To immediately pose the question of interest to us, without first expanding upon its (quantum-information-theoretic) origin—we seek a univariate function $f$, for which we have the ("two-qubit separability") probability results $f(\frac{1+t}{2})=\frac{25}{341} =0.0733138$ and $f(\sqrt{t}) =1 -\frac{256}{27 \pi^2}=0.0393251$. (Also, at least in a limiting sense, $f(\frac{2 t}{1+t}) =0.$)

The possible arguments of $f$ in which we are interested are the members of the (infinite) class of operator monotone functions (of $t$) . (Theorem 7 of https://www.sciencedirect.com/science/article/pii/0024379594002118 tells us that such functions $g(t)$ satisfy the relation $g(t)=t g(t^{-1})$.)

Other—than the three already given ($\frac{1+t}{2}$ (the minimal), $\sqrt{t}$ and $\frac{2 t}{1+t}$ (the maximal))--members of the infinite class of operator monotone functions for which we have (2004) calculations (but only of a numerical nature, accurate to at most four decimal places, we believe) are for $f(\frac{t^{(t-1)}}{e}) \approx 0.0609965$, $f(\frac{1}{4} \left(\sqrt{t}+1\right)^2) \approx 0.0503391$ and $f(\frac{(t-1)}{\log{t}}) \approx .0346801$. (Table II, p. 14 in https://arxiv.org/abs/quant-ph/0308037), and also $f(\frac{1+6 t +t^2}{4 +4 t}) \approx 0.0475438$ (Table I there).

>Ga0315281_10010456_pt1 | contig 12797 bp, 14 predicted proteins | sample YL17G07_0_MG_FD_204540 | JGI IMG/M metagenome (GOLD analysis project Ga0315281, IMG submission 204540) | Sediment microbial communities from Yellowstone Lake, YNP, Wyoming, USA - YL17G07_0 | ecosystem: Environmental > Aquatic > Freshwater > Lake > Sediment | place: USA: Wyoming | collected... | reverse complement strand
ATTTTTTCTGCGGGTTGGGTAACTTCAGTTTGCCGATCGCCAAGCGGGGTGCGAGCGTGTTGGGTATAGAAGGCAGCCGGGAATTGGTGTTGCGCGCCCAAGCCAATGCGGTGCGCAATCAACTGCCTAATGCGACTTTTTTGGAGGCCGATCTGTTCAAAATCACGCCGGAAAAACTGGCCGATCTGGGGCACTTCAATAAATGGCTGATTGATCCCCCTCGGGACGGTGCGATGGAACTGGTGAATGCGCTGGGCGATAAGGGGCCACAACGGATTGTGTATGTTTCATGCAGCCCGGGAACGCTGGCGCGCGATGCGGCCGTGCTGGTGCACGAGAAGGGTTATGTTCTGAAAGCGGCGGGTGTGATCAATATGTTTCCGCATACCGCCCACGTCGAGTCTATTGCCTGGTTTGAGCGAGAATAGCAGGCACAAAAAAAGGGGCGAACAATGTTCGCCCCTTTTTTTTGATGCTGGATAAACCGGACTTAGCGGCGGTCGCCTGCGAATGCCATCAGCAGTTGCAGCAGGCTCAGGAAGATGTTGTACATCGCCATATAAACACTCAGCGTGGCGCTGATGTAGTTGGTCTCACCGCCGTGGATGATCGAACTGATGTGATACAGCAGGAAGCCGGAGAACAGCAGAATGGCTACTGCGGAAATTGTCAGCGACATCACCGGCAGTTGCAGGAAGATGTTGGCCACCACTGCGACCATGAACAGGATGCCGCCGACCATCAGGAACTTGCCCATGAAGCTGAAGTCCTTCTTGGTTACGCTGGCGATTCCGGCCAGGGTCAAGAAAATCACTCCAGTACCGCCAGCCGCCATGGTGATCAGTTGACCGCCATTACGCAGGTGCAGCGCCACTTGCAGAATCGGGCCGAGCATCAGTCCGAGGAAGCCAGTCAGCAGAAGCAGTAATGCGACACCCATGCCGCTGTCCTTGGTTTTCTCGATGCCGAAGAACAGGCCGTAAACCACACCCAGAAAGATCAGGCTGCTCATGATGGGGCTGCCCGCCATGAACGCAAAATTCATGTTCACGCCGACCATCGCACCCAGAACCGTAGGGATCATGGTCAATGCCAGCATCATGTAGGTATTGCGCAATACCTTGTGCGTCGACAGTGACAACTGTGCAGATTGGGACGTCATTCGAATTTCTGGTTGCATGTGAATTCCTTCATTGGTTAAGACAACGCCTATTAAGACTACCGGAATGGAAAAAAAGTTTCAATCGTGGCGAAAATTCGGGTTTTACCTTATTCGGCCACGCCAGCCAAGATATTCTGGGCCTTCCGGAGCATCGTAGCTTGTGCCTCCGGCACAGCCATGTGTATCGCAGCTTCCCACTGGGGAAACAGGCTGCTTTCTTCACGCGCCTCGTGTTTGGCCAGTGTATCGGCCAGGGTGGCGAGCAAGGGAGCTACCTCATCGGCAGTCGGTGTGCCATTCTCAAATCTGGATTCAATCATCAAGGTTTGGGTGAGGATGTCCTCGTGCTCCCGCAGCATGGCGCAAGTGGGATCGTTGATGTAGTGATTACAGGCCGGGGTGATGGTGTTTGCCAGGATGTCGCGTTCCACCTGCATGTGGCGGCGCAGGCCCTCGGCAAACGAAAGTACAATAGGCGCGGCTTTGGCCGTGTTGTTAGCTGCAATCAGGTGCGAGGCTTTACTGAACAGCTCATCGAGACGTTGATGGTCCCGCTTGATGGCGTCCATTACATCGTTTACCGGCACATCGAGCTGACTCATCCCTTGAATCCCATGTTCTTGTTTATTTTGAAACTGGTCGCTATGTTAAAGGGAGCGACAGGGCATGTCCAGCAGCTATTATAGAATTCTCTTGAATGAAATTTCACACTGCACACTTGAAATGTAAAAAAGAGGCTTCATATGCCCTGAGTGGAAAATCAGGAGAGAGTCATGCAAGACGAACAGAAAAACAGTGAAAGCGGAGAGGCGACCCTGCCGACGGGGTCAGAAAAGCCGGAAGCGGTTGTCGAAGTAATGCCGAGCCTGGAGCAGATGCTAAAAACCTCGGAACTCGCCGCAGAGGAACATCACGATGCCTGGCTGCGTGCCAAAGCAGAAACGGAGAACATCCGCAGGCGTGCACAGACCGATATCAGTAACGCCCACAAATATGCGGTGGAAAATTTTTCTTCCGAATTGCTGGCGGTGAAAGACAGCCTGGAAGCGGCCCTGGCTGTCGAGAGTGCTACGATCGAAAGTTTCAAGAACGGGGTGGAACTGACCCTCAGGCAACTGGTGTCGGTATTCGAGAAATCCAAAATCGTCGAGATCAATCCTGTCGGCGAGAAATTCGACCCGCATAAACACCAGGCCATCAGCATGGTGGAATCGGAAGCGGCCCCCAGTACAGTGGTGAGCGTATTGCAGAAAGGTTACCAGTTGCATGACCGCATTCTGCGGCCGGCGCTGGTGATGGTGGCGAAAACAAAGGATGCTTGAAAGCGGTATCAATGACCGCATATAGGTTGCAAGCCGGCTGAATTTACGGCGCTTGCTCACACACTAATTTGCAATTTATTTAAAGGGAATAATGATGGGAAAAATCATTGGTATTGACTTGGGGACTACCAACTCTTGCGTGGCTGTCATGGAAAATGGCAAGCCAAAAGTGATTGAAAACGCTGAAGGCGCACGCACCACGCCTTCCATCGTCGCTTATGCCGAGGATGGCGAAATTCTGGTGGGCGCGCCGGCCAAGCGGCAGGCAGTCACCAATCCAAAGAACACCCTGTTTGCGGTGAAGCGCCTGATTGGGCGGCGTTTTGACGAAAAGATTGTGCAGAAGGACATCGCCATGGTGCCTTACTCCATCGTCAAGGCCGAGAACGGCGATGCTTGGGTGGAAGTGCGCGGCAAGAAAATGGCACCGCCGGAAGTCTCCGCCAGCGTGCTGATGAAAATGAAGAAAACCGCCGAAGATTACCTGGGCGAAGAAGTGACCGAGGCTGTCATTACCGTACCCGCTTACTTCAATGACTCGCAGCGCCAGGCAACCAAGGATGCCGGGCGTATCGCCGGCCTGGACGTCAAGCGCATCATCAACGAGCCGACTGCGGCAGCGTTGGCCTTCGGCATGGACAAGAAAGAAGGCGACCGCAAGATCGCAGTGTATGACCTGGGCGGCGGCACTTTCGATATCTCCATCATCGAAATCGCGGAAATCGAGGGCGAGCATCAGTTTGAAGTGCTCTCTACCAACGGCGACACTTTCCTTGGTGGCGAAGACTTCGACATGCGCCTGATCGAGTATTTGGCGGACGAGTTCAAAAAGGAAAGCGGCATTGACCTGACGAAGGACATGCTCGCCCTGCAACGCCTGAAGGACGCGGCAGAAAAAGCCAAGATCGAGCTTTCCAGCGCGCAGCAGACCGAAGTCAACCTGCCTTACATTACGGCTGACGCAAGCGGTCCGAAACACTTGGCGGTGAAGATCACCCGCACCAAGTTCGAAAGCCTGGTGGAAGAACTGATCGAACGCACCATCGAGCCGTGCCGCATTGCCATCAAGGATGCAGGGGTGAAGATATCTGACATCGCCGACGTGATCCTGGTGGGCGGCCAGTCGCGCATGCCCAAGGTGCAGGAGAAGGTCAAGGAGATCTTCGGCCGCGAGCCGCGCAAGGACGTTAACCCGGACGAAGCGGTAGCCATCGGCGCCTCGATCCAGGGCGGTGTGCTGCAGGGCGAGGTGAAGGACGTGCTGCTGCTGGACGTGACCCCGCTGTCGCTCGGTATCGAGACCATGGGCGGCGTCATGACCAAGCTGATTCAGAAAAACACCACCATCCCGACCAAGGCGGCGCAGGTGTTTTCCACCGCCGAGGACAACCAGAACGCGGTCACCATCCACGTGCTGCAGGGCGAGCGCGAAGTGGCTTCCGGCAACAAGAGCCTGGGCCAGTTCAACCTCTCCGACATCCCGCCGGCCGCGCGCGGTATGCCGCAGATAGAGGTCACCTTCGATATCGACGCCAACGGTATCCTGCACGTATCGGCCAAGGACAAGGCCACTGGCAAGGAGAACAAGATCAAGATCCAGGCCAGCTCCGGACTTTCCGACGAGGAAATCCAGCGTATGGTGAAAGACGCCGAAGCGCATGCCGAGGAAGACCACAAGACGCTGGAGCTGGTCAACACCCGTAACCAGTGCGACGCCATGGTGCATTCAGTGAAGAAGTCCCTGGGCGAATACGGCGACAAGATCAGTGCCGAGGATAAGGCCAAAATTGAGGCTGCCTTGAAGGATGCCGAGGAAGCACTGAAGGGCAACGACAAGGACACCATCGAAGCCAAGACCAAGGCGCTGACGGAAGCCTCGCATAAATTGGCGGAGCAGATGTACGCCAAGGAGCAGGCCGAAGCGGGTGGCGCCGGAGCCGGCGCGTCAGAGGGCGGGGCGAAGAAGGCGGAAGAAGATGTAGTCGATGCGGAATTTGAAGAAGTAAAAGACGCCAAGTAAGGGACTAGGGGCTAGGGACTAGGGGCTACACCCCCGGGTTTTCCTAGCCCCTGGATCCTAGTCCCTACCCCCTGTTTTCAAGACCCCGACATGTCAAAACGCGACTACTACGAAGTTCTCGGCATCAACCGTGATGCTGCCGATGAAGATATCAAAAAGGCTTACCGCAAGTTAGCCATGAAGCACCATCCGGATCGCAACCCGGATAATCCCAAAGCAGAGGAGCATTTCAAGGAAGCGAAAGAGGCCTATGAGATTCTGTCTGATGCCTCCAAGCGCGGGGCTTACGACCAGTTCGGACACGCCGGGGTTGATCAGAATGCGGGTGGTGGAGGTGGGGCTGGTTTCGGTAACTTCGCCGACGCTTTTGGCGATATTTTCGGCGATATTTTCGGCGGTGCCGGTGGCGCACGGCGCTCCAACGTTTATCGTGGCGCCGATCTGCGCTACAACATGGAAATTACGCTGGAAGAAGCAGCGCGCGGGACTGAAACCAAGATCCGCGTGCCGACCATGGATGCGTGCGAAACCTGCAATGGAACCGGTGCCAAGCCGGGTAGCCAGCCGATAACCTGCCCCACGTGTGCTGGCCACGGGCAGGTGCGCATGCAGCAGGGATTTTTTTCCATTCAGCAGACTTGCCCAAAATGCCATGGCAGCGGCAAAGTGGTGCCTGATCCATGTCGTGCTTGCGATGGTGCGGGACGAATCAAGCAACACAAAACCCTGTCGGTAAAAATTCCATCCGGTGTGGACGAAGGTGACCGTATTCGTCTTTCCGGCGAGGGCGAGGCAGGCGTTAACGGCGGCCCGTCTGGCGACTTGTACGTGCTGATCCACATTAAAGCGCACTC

For background on the first value ($\frac{25}{341}$) of $f$ given, see https://arxiv.org/abs/1901.09889, and for the second ($1-\frac{256}{27 \pi^2}$), see eq. (87) in https://arxiv.org/abs/1701.01973 .